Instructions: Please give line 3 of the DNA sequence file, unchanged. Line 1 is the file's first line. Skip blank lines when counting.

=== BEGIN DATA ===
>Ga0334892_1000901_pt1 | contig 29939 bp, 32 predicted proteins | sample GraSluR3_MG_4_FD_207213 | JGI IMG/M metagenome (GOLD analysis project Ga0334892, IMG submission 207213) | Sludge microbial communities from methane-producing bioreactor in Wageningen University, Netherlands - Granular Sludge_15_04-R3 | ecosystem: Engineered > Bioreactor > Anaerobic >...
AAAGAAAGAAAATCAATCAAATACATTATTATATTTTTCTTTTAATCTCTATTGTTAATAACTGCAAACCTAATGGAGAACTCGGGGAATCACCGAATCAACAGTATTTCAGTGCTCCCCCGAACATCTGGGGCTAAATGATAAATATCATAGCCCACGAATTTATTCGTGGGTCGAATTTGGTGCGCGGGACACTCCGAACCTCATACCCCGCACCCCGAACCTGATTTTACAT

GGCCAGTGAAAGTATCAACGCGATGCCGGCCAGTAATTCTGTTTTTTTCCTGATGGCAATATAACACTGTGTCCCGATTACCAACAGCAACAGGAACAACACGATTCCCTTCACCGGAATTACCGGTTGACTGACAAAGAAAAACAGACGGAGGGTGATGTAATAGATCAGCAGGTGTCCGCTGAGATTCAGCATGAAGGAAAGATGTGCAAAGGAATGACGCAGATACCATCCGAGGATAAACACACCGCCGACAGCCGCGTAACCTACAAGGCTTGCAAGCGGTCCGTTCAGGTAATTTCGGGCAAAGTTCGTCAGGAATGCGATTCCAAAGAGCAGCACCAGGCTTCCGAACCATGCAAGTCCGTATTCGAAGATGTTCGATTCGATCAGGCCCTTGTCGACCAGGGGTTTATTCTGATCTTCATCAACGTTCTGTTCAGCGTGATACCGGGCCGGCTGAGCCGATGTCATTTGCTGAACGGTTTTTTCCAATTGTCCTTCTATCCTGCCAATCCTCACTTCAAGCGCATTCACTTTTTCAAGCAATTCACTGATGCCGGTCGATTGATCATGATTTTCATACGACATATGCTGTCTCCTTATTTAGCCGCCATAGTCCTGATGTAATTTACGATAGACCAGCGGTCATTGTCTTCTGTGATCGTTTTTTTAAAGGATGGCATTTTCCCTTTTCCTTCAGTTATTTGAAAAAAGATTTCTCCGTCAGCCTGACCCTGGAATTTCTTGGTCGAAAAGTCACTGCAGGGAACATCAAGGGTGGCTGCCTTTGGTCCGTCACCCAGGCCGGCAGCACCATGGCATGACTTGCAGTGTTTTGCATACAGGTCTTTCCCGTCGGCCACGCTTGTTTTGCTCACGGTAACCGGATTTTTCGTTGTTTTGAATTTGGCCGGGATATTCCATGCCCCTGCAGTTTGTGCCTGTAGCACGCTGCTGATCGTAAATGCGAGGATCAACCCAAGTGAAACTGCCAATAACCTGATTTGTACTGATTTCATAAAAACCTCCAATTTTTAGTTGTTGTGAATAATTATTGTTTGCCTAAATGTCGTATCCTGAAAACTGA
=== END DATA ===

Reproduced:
GGCCAGTGAAAGTATCAACGCGATGCCGGCCAGTAATTCTGTTTTTTTCCTGATGGCAATATAACACTGTGTCCCGATTACCAACAGCAACAGGAACAACACGATTCCCTTCACCGGAATTACCGGTTGACTGACAAAGAAAAACAGACGGAGGGTGATGTAATAGATCAGCAGGTGTCCGCTGAGATTCAGCATGAAGGAAAGATGTGCAAAGGAATGACGCAGATACCATCCGAGGATAAACACACCGCCGACAGCCGCGTAACCTACAAGGCTTGCAAGCGGTCCGTTCAGGTAATTTCGGGCAAAGTTCGTCAGGAATGCGATTCCAAAGAGCAGCACCAGGCTTCCGAACCATGCAAGTCCGTATTCGAAGATGTTCGATTCGATCAGGCCCTTGTCGACCAGGGGTTTATTCTGATCTTCATCAACGTTCTGTTCAGCGTGATACCGGGCCGGCTGAGCCGATGTCATTTGCTGAACGGTTTTTTCCAATTGTCCTTCTATCCTGCCAATCCTCACTTCAAGCGCATTCACTTTTTCAAGCAATTCACTGATGCCGGTCGATTGATCATGATTTTCATACGACATATGCTGTCTCCTTATTTAGCCGCCATAGTCCTGATGTAATTTACGATAGACCAGCGGTCATTGTCTTCTGTGATCGTTTTTTTAAAGGATGGCATTTTCCCTTTTCCTTCAGTTATTTGAAAAAAGATTTCTCCGTCAGCCTGACCCTGGAATTTCTTGGTCGAAAAGTCACTGCAGGGAACATCAAGGGTGGCTGCCTTTGGTCCGTCACCCAGGCCGGCAGCACCATGGCATGACTTGCAGTGTTTTGCATACAGGTCTTTCCCGTCGGCCACGCTTGTTTTGCTCACGGTAACCGGATTTTTCGTTGTTTTGAATTTGGCCGGGATATTCCATGCCCCTGCAGTTTGTGCCTGTAGCACGCTGCTGATCGTAAATGCGAGGATCAACCCAAGTGAAACTGCCAATAACCTGATTTGTACTGATTTCATAAAAACCTCCAATTTTTAGTTGTTGTGAATAATTATTGTTTGCCTAAATGTCGTATCCTGAAAACTGA